Syrian musicians play at the site of the damaged Roman amphitheatre in the ancient city of Palmyra in central Syria. AFP / Louai Beshara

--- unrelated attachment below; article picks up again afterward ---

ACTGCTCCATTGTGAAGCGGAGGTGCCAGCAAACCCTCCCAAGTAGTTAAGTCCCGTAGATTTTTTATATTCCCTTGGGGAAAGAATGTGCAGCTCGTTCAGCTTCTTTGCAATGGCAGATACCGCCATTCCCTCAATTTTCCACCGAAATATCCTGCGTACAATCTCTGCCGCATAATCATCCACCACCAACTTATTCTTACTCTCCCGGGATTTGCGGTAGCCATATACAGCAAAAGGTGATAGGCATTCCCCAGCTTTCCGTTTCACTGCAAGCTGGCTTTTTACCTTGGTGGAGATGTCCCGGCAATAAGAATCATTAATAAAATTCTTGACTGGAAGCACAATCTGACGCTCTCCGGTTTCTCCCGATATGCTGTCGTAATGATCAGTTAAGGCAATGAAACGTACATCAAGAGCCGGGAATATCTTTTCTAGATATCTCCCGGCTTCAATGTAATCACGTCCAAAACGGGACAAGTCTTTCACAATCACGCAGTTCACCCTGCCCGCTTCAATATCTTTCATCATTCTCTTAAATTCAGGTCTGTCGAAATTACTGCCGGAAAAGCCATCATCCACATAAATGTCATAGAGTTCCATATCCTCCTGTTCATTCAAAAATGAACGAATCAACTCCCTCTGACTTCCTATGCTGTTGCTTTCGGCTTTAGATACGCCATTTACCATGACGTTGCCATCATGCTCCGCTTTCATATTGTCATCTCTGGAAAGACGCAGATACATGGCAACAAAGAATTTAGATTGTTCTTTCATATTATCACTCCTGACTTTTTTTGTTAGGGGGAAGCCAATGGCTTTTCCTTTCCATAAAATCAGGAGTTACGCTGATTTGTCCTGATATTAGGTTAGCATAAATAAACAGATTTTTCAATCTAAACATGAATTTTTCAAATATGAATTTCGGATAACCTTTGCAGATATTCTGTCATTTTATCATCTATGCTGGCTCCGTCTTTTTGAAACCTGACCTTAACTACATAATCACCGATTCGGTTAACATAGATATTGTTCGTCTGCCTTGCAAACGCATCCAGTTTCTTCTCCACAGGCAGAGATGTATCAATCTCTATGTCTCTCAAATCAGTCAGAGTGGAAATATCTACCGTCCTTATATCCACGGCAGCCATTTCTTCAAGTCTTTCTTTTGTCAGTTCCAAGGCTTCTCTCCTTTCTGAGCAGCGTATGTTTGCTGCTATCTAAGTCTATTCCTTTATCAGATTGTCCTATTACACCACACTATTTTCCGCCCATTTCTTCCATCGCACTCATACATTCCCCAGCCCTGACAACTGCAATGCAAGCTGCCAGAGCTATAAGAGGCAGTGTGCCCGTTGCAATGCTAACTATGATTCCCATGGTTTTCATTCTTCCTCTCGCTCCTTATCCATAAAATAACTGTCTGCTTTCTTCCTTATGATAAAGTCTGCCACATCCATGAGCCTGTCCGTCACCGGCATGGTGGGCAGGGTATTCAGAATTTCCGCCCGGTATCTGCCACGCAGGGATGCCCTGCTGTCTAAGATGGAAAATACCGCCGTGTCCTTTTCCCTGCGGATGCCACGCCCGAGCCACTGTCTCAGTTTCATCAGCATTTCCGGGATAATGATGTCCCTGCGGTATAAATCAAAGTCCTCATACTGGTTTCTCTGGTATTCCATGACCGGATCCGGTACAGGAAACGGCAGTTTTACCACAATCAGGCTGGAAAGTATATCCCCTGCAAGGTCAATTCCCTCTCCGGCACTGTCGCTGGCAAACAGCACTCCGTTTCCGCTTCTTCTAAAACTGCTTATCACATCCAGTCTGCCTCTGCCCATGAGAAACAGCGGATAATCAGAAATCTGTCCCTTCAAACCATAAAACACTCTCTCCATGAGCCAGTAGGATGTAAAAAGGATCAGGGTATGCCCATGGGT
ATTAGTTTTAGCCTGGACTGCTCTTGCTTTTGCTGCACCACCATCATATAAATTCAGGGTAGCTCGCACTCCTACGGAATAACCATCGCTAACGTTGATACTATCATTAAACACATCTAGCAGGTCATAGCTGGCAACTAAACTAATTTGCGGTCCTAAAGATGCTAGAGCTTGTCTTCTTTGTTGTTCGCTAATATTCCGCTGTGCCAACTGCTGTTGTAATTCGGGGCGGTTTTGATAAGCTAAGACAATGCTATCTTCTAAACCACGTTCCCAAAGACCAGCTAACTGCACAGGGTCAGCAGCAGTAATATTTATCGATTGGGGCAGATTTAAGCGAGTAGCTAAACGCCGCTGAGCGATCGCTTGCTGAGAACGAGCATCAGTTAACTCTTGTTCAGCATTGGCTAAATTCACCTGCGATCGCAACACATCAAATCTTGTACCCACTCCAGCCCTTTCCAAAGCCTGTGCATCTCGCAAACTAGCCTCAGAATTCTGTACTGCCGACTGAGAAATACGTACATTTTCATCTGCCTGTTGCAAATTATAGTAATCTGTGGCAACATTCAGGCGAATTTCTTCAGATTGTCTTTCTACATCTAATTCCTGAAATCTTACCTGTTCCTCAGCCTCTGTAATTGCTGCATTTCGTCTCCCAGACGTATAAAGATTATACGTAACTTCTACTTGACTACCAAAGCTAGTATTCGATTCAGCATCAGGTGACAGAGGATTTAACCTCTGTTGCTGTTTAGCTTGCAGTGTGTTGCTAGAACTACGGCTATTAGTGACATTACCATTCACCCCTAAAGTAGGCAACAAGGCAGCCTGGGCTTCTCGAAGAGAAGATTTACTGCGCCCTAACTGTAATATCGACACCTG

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The 15-year-old's voice floats over the ancient Roman theater, heavily damaged then abandoned by Daesh Thursday as Russian-backed government forces drew near.Daesh first seized Palmyra in May 2015 and began to systematically destroy and loot the site's monuments and temples during a brutal 10-month reign.The militants then recaptured Palmyra in December, blowing up the tetrapylon monument and part of the theater.Palmyra's temples, colonnaded alleys and elaborately decorated tombs – some of the best-preserved classical monuments in the Middle East – attracted more than 150,000 tourists a year before Syria's conflict broke out.After a preliminary assessment, Hafyan said additional destruction is limited to the theater's front including an arched recess behind the stage, as well as the explosion of the tetrapylon. He broke down when he came across the theater and the tetrapylon, once a 16-columned structure that marked one end of Palmyra's colonnade.With international help and UNESCO's support, the engineer says, Palmyra can be restored.
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